Markets

'Nightmare' U.S. stock valuations driven by 'young, dumb' investors, fund manager says

Key Points
  • At present, investors are paying 22 times forward earnings to purchase stocks on the S&P 500, 50% higher than the 10-year average valuations across the index.
  • Much of the market rally which took the U.S. benchmark from correction territory in March to an all-time high in August was driven by tech megastocks and a bullish options market.
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U.S. equity valuations have become a "total nightmare" fueled by "young and dumb" investors, according to Cole Smead, president and portfolio manager at Smead Capital Management.

At present, investors are paying 22 times forward earnings to purchase stocks on the S&P 500, 50% higher than the 10-year average valuations across the index.

The forward price-to-earnings (P/E) ratio divides the current share price of a company by its estimated future earnings per share (EPS).

Much of the market rally which took the U.S. benchmark from correction territory in March to an all-time high in August was driven by tech megastocks and a bullish options market.

"The buying that went on in August and September is a 10-year phenomenon the likes of which we have never seen, among millennials and in the risk-taking among people that don't want to own bonds and want to own overpriced U.S. quality businesses, it is of record proportions," Smead told CNBC's "Squawk Box Europe" on Thursday.

He added that current valuations were an example of "stock market failure" driven by millennials speculating in the stock market for the first time. Smead projected that markets could be in for a nosedive since despite its monetary policy shoring up credit markets, the Federal Reserve "can't save a stock market."

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"They are buying bullish call options that expire inside two weeks. There was ($500 billion) of bullish call options bought in a four-week stretch by small retail traders," Smead said.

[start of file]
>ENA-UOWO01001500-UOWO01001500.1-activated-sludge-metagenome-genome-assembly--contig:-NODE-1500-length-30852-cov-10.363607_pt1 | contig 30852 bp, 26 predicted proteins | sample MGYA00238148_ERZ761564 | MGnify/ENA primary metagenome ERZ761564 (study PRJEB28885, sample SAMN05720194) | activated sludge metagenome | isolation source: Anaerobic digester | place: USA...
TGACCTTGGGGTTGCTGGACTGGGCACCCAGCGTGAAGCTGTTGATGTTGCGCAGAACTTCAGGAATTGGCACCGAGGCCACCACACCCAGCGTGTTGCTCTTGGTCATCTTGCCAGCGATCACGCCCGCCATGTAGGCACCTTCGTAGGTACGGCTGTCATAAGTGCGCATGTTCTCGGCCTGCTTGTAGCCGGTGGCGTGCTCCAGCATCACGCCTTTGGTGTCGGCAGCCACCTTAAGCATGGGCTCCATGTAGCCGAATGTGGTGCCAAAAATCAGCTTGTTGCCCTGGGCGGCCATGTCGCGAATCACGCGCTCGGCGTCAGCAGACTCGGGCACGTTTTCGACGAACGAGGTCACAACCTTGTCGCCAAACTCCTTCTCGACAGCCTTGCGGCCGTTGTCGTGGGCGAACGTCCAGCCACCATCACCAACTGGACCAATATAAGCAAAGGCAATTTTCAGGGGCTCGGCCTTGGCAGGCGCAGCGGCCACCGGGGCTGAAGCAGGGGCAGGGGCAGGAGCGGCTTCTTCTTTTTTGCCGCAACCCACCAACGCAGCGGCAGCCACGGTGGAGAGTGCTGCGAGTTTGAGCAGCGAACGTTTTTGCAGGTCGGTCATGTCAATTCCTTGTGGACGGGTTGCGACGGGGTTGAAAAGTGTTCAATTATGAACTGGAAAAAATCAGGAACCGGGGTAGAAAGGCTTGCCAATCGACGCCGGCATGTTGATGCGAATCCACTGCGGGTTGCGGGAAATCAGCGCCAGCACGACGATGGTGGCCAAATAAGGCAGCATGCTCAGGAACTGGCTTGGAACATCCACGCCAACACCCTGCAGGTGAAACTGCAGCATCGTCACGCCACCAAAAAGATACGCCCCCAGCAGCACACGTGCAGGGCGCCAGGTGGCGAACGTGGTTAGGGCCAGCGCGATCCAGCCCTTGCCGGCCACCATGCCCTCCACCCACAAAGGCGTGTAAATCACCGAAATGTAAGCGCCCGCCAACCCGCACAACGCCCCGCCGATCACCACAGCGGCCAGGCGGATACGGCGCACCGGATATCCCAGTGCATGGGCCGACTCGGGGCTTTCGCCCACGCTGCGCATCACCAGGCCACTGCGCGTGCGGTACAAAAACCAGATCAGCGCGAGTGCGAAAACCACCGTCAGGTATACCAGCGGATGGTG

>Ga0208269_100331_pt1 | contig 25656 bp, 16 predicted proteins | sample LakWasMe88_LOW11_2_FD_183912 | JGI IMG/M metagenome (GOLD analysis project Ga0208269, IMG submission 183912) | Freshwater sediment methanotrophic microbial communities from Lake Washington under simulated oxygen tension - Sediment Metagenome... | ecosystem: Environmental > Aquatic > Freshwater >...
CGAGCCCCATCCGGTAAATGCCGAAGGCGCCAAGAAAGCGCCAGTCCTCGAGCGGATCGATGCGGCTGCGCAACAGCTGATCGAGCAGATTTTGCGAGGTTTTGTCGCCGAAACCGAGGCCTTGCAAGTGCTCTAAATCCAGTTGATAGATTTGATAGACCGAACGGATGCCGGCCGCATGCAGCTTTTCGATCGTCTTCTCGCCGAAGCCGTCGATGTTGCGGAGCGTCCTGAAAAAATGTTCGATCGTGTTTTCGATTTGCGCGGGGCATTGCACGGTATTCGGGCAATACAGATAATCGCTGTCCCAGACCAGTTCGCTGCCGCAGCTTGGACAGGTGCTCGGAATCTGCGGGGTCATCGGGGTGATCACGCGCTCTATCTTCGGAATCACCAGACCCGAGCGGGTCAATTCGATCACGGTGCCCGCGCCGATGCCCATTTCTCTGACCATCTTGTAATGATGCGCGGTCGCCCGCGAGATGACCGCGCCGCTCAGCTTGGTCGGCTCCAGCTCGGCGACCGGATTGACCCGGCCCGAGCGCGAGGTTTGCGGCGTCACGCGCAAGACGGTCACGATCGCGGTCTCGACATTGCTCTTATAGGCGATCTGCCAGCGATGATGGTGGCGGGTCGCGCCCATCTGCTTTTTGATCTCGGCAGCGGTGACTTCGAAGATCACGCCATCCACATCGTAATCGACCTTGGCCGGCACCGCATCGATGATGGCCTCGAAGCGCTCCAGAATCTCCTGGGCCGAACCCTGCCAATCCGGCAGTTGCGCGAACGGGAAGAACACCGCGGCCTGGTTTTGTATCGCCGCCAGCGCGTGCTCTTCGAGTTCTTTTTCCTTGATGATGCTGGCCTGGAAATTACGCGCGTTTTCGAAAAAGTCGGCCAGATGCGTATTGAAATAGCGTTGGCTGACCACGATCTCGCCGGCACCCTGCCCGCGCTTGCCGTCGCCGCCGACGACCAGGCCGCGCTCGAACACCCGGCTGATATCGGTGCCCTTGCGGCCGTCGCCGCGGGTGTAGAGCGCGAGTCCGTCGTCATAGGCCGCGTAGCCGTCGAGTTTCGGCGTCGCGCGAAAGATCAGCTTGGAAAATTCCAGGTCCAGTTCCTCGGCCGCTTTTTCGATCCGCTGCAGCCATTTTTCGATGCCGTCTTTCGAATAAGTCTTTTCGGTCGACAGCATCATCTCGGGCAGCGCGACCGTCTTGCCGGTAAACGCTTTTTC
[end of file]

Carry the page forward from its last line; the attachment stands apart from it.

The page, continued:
A call option is a contract between the buyer and seller of the call to exchange a security, in this case a stock, at an agreed price.

"In '99 it was $100 billion, in '07, it was $100 billion. That is what young, dumb investors are doing and when the market makers see those (call buying) out there, they sell that call to that person and they buy the stock," Smead added.

He suggested that the willingness of wealthy investors and the baby boomer generation to "ride the index to a fault" and overpay for stalwart American businesses such as Costco and Microsoft was also detrimental.

"Microsoft is a wonderful company, but at 40 times earnings, there is a 0% chance of that producing wealth for someone over the next 10 years that will meet their needs."

Despite a sharp tech sell-off in early September, Microsoft shares remain 40% higher since the turn of the year, while fellow tech titans Apple, Amazon, Alphabet, Facebook and Netflix have all been on a tear since March's crash.

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